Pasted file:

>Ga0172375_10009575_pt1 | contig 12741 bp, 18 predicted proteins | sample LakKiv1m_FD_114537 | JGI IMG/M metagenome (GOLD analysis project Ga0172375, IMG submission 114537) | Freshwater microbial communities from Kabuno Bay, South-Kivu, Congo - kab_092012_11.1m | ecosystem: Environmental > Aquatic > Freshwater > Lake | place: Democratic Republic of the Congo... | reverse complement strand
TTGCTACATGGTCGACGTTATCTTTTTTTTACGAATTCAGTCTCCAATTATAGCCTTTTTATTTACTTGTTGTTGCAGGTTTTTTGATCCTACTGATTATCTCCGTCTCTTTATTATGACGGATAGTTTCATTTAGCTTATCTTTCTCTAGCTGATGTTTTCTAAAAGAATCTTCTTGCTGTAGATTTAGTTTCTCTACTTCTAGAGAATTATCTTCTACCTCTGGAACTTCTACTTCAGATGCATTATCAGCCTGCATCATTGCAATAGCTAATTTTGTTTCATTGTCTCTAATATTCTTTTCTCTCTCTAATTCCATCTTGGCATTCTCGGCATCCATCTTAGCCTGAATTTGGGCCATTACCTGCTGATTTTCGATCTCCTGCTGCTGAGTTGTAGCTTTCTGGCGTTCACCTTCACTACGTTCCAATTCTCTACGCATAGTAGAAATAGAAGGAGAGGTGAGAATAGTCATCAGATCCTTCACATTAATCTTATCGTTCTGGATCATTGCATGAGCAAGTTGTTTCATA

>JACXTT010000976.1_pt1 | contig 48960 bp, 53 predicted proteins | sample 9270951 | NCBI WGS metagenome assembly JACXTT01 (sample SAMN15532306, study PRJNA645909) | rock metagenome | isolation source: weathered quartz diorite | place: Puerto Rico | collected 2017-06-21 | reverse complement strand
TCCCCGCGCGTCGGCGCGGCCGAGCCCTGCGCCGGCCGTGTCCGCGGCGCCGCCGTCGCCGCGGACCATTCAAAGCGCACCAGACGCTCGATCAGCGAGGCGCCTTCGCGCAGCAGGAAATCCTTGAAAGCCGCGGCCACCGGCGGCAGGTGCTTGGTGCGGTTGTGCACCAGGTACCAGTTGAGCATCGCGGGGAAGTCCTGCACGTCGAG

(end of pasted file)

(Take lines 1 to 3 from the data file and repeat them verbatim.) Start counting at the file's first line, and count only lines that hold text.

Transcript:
>Ga0172375_10009575_pt1 | contig 12741 bp, 18 predicted proteins | sample LakKiv1m_FD_114537 | JGI IMG/M metagenome (GOLD analysis project Ga0172375, IMG submission 114537) | Freshwater microbial communities from Kabuno Bay, South-Kivu, Congo - kab_092012_11.1m | ecosystem: Environmental > Aquatic > Freshwater > Lake | place: Democratic Republic of the Congo... | reverse complement strand
TTGCTACATGGTCGACGTTATCTTTTTTTTACGAATTCAGTCTCCAATTATAGCCTTTTTATTTACTTGTTGTTGCAGGTTTTTTGATCCTACTGATTATCTCCGTCTCTTTATTATGACGGATAGTTTCATTTAGCTTATCTTTCTCTAGCTGATGTTTTCTAAAAGAATCTTCTTGCTGTAGATTTAGTTTCTCTACTTCTAGAGAATTATCTTCTACCTCTGGAACTTCTACTTCAGATGCATTATCAGCCTGCATCATTGCAATAGCTAATTTTGTTTCATTGTCTCTAATATTCTTTTCTCTCTCTAATTCCATCTTGGCATTCTCGGCATCCATCTTAGCCTGAATTTGGGCCATTACCTGCTGATTTTCGATCTCCTGCTGCTGAGTTGTAGCTTTCTGGCGTTCACCTTCACTACGTTCCAATTCTCTACGCATAGTAGAAATAGAAGGAGAGGTGAGAATAGTCATCAGATCCTTCACATTAATCTTATCGTTCTGGATCATTGCATGAGCAAGTTGTTTCATA

>JACXTT010000976.1_pt1 | contig 48960 bp, 53 predicted proteins | sample 9270951 | NCBI WGS metagenome assembly JACXTT01 (sample SAMN15532306, study PRJNA645909) | rock metagenome | isolation source: weathered quartz diorite | place: Puerto Rico | collected 2017-06-21 | reverse complement strand